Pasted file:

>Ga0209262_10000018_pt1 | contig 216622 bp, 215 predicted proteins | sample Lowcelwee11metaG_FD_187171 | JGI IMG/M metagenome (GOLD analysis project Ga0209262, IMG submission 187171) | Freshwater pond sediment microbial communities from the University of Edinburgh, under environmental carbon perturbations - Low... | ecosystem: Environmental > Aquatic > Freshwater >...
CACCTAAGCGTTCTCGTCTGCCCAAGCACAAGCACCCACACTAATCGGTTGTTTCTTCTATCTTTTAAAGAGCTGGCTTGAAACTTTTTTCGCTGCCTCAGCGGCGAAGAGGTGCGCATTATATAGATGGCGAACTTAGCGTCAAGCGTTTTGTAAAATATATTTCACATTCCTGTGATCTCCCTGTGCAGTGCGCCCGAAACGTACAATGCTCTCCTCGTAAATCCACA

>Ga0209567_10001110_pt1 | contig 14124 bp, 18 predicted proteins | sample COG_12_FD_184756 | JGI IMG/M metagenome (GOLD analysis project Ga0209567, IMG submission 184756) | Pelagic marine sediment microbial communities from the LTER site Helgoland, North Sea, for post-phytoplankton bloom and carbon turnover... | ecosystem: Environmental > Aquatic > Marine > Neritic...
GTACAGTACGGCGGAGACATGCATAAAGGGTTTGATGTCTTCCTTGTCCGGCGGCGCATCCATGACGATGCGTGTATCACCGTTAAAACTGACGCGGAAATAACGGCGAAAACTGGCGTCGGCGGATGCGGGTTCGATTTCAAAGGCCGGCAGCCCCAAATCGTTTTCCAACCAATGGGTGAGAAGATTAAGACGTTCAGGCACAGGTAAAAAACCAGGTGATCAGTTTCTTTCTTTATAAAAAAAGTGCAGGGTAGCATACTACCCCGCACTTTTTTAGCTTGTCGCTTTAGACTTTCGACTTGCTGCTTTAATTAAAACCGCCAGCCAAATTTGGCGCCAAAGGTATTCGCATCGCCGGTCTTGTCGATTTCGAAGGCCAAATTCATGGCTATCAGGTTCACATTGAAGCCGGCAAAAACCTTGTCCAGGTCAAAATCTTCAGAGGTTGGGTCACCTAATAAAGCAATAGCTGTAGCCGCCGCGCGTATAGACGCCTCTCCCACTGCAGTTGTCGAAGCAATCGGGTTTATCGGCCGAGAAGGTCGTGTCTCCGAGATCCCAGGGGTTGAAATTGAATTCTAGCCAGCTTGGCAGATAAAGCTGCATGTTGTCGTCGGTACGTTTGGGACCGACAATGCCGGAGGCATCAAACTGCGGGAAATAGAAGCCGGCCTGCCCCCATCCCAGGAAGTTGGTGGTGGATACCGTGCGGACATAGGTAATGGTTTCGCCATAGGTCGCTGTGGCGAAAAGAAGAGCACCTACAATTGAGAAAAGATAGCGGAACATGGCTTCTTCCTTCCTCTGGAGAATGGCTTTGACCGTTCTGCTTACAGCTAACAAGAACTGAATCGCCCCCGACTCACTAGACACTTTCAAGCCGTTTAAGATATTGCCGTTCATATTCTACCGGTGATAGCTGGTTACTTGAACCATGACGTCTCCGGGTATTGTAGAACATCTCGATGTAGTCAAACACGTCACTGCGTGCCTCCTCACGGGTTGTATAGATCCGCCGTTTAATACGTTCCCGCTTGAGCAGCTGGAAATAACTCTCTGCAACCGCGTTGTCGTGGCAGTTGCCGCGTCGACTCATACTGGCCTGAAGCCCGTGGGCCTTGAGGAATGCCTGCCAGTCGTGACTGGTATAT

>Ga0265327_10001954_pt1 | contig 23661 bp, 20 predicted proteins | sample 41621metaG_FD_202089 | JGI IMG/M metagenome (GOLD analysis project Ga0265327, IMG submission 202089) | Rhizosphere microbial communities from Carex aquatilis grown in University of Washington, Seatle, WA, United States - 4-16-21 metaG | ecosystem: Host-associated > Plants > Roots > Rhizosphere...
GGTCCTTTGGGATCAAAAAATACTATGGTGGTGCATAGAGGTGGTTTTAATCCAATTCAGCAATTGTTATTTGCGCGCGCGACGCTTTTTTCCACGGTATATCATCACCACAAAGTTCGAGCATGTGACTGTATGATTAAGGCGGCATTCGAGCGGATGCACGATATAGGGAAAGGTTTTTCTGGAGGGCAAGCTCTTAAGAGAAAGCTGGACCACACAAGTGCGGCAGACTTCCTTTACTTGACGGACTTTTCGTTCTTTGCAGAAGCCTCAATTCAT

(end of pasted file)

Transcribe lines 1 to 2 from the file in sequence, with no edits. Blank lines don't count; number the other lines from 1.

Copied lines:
>Ga0209262_10000018_pt1 | contig 216622 bp, 215 predicted proteins | sample Lowcelwee11metaG_FD_187171 | JGI IMG/M metagenome (GOLD analysis project Ga0209262, IMG submission 187171) | Freshwater pond sediment microbial communities from the University of Edinburgh, under environmental carbon perturbations - Low... | ecosystem: Environmental > Aquatic > Freshwater >...
CACCTAAGCGTTCTCGTCTGCCCAAGCACAAGCACCCACACTAATCGGTTGTTTCTTCTATCTTTTAAAGAGCTGGCTTGAAACTTTTTTCGCTGCCTCAGCGGCGAAGAGGTGCGCATTATATAGATGGCGAACTTAGCGTCAAGCGTTTTGTAAAATATATTTCACATTCCTGTGATCTCCCTGTGCAGTGCGCCCGAAACGTACAATGCTCTCCTCGTAAATCCACA